One fascinating effect of China’s continuing growth and modernization on its popular culture is the explosion in slang expressions that has occurred in recent years, in large part because of the use of the Internet by ever-larger numbers of Chinese citizens. As in the United States, wildly creative, funny, and vulgar new slang expressions can become popular overnight as a result of mass exposure online. Posts tagged with “China” on the Schott’s Vocab blog in the New York Times will give you a brief taste of recent developments in Mandarin slang.

If you’re interested in learning much more about Chinese slang, either as part of a serious course of study or just for the hell of it, I highly recommend Eveline Chao’s book Niubi! The Real Chinese You Were Never Taught in School, which I’ve been enjoying lately. Many expressions I’ve heard my Chinese friends and in-laws use quite frequently (disclaimer: not the dirty ones!) but didn’t fully understand are given a clear and thorough explanation in the book. If you want to really speak like a native and have fun with the dynamic, living language that is contemporary Mandarin, this book is a great resource. Here is a selection of some widely used expressions, along with some of my personal favorites that I’ve come across so far, in both my own daily life and her book.

For more Chinese slang expressions, read my later post, Contemporary Chinese Slang Part 2: Flirting, Dating, Romance, Marriage, and Heartbreak. Comprehensive learning resources, advice, reviews, and links for people interested in Chinese can be found on our Chinese Language Resources for Travelers and Students page.

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Click on the pronunciation key for each expression to hear an MP3 recording of it. (Warning: Keep in mind that although my pronunciation is considered very good, I am not a native speaker of Chinese.)

加油 (jiāyóu)
literal meaning: “add fuel” (add + fuel)
colloquial usage: “Go!” or “Let’s go!” (a way of offering encouragement, e.g. to players in a sporting event)

()
literal meaning: ruthless, strong (e.g. wine)
colloquial usage: “cool” (a loanword from English slang)

给力 (gěilì)
literal meaning: “give power” (give + power)
colloquial usage: “cool,” “awesome,” “exciting” (northern slang)

无聊 (wúliáo)
literal meaning: “nothing to chat (about)” (nothing/lacking + chat)
colloquial usage: “boring” or “bored”; also used to playfully scold someone who’s making a joke of questionable taste

郁闷 (yùmèn)
literal meaning: “melancholy,” “depressed” (melancholy + depressed)
colloquial usage: “boring”/“bored,” “depressing”/“depressed,” “(I’m) bored/depressed!”

白吃 (báichī)
literal meaning: “blank imbecile” (white/blank + stupid/imbecile)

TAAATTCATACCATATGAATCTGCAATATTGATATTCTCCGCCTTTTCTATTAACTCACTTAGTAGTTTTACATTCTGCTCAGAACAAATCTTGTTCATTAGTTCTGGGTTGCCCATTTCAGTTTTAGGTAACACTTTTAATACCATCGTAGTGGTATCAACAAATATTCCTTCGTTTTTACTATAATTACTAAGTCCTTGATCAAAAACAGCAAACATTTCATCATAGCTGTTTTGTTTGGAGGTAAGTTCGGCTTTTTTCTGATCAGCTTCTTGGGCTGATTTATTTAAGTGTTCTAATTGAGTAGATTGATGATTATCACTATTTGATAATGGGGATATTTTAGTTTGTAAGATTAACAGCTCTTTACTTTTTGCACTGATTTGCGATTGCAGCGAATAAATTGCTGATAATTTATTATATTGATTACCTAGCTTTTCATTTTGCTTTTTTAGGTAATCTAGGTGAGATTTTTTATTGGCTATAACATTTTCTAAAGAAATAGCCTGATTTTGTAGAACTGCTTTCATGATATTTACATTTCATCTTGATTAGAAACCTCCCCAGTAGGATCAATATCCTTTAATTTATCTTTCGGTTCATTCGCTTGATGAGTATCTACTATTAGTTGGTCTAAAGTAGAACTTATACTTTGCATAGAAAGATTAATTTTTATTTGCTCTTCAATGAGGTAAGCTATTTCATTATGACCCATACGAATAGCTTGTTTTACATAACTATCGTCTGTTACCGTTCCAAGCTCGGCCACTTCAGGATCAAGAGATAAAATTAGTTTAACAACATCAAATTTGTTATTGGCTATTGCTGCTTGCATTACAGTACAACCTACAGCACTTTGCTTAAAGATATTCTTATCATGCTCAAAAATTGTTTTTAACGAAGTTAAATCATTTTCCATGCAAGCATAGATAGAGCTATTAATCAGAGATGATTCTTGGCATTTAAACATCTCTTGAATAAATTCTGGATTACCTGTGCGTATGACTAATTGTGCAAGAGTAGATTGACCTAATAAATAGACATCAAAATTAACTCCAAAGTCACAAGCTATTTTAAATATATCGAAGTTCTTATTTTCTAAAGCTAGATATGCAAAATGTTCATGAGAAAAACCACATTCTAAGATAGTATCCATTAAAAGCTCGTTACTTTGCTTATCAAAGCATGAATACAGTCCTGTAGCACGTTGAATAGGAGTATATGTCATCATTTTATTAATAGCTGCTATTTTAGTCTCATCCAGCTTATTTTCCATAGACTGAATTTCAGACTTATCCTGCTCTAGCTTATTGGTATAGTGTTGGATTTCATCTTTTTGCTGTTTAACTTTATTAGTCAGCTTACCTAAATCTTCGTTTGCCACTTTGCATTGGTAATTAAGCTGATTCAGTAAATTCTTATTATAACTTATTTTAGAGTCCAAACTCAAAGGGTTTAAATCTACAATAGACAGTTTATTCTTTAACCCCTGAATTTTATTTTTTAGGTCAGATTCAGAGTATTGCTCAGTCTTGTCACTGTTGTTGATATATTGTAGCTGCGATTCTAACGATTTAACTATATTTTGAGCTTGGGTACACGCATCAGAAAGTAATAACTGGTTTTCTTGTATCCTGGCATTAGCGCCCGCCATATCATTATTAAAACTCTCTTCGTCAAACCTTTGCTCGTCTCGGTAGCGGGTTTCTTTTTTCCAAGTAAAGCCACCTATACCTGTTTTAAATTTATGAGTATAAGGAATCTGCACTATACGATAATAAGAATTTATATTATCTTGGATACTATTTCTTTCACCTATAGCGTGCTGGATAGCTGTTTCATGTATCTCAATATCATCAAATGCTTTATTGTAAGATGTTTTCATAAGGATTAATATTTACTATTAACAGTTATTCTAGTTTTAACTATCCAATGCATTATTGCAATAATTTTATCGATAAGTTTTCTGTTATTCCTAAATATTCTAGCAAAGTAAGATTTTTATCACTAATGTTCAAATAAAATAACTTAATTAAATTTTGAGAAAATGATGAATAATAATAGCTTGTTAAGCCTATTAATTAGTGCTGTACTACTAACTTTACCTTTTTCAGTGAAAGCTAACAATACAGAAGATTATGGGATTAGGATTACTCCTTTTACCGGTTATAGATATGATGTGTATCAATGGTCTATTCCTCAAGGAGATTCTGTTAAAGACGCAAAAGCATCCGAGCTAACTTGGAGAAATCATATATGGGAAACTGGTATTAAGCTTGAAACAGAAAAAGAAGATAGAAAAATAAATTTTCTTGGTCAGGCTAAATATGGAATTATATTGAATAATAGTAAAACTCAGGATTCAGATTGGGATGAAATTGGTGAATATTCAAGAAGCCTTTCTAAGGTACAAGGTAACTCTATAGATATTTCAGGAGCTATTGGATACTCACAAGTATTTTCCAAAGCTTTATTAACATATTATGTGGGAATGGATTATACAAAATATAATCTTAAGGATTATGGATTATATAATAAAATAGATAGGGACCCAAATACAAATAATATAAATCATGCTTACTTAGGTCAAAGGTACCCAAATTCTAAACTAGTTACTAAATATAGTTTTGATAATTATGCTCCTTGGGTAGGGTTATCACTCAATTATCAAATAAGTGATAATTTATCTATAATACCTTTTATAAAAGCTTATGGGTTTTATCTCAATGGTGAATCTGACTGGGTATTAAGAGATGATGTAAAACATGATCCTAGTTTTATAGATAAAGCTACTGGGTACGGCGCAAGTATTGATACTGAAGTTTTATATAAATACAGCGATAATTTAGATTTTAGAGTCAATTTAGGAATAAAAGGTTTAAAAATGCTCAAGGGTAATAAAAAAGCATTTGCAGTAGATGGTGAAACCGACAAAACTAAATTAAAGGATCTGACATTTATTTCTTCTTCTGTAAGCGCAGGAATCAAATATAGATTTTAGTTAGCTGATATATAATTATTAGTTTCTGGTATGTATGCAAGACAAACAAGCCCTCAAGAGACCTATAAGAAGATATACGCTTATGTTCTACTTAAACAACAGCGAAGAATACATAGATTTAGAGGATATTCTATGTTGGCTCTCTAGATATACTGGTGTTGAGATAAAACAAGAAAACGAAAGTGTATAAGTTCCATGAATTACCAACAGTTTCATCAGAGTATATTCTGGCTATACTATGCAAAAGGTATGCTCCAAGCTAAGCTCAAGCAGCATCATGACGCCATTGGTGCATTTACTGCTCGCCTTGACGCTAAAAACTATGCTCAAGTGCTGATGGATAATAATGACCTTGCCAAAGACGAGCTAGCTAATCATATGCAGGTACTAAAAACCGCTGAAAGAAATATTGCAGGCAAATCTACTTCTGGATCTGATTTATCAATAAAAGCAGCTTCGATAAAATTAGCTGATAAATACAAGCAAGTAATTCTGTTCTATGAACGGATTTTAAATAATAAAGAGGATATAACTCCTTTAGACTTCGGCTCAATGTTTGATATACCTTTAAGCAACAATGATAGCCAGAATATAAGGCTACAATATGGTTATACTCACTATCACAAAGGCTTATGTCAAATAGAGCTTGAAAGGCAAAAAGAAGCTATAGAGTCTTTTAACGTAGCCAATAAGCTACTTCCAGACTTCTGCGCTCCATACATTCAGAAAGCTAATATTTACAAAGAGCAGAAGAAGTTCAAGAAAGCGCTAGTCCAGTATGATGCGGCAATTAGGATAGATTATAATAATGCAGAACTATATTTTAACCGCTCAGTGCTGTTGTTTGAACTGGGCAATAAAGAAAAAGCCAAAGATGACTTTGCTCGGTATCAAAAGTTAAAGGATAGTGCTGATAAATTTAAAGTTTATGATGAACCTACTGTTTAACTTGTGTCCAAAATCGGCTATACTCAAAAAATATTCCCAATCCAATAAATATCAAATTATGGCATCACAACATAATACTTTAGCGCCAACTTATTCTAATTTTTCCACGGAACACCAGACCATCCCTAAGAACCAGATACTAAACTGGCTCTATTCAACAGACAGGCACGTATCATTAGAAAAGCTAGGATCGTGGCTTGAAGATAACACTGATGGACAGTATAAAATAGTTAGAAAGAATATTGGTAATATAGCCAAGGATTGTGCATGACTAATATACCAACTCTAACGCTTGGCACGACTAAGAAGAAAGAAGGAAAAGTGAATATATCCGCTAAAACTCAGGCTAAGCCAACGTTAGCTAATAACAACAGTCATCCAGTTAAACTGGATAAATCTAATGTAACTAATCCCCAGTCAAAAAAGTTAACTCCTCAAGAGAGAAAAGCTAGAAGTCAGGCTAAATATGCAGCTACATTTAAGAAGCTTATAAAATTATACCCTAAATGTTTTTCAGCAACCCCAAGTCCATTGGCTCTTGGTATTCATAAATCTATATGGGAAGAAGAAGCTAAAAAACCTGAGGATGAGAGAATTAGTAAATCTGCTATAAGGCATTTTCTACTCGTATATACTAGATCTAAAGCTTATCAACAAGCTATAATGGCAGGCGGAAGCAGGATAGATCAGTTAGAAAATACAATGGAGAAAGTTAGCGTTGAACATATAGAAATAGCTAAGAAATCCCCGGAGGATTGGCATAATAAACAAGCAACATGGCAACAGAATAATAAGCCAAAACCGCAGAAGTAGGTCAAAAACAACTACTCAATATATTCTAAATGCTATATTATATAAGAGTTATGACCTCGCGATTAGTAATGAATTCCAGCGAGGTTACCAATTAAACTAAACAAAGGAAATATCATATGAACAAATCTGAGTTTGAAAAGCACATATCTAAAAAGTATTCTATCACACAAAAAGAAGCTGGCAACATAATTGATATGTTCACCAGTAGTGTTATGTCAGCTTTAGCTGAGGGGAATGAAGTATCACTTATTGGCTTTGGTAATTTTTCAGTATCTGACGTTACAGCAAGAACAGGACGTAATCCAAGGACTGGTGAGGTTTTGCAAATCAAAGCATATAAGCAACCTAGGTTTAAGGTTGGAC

colloquial usage: “idiot,” “dumbass”

笨蛋 (bèndàn)
literal meaning: “stupid egg” (stupid + egg)
colloquial usage: “dummy” (not necessarily harsh; often affectionate)

滚蛋 (gǔndàn), 滚开 (gǔnkāi)
literal meaning: “roll egg,” “roll away” (roll + egg, roll + away)
colloquial usage: “Go away!”, “Get out of here!”, “Get lost!”

(), 土包子 (tǔbāozi)
literal meaning: 土 = “dirt” or “earth”; 包子 = “steamed bun,” a common food in poor and rural areas (“dirt”; “dirt” + “steamed bun”)
colloquial usage: 土 = “ignorant,” “uncultured,” “rural,” “untrendy,” “out”; 土包子 = “yokel” or “bumpkin” (also, anyone out of touch with or ignorant about modern or trendy things)

土得掉渣 (tǔdediàozhā)
literal meaning: “so rural that [one is] shedding dirt”
colloquial usage: “What/Such a bumpkin!”, “So ignorant/untrendy!”

狗屁 (gǒupì)
literal meaning: “dog fart” (dog + fart/butt)
colloquial usage: “BS!”, “Nonsense!”

废话 (fèihuà)
literal meaning: “wasted words” (waste + words/speech)
colloquial usage: “Nonsense!” or “Duh!” (“Well, of course, you dummy!”, “Thank you, Captain Obvious!”)

瞎说 (xiāshuō)
literal meaning: “speak blindly” (blind + speak)
colloquial usage: “to speak nonsense,” “Nonsense!”

拜托 (bàituō), 帮帮忙 (bāngbāngmáng)
literal meaning: “please”; “help [me] out”
colloquial usage: “Oh, please!”, “Yeah, right!”, “Come on!”, “Gimme a break!” (sarcastic)

吹牛 (chuī niú) [from 吹牛皮 (chuī niúpí)]
literal meaning: “to blow up (inflate) a cow” [“blow up a cowhide”]
colloquial usage: “to brag” (especially when making exaggerated or false claims)

(niú)
literal meaning: cow, ox
colloquial usage: “awesome,” “badass” (For an explanation of the surprisingly vulgar origin of this widely used expression, see Eveline Chao’s book.)

拍马屁 (pāi mǎpì)
literal meaning: “pat the horse’s butt” (pat + horse + butt)
colloquial usage: “flatter” (especially to flatter someone in a position of authority or someone with the power to help you with something)

没劲 (méijìn)
literal meaning: “lacking strength” (lacking/no + strength)
colloquial usage: “lame”

(miàn), 面瓜 (miànguā)
literal meaning: “noodles”; “noodle melon” (noodles + melon)
colloquial usage: “wimpy,” “timid,” “weak”; “wimp,” “wuss,” “coward” (northern slang)

傻瓜 (shǎguā)
literal meaning: “foolish melon”
colloquial usage: “little fool,” “silly billy” (usually affectionate)

三八 (sānbā)
literal meaning: “three eight” (three + eight)
colloquial usage: “silly” (often used to describe feminine silliness), though it can have a stronger, more insulting meaning among some Mainland Chinese

书虫 (shūchóng), 书呆子 (shūdāizi)
literal meaning: “bookbug” (book + bug/insect), “bookish fool” (book + fool/idiot)
colloquial usage: “bookworm,” “nerd,” “a person with no social skills”

In her book, Eveline Chao doesn’t pull any punches; she includes a wide array of vulgar and extremely insulting expressions that I’ve elected to leave out of this post. So if you want to know when people are saying bad things about or to you (or want to be able to dish it out in return), you’ll find her book extremely useful.

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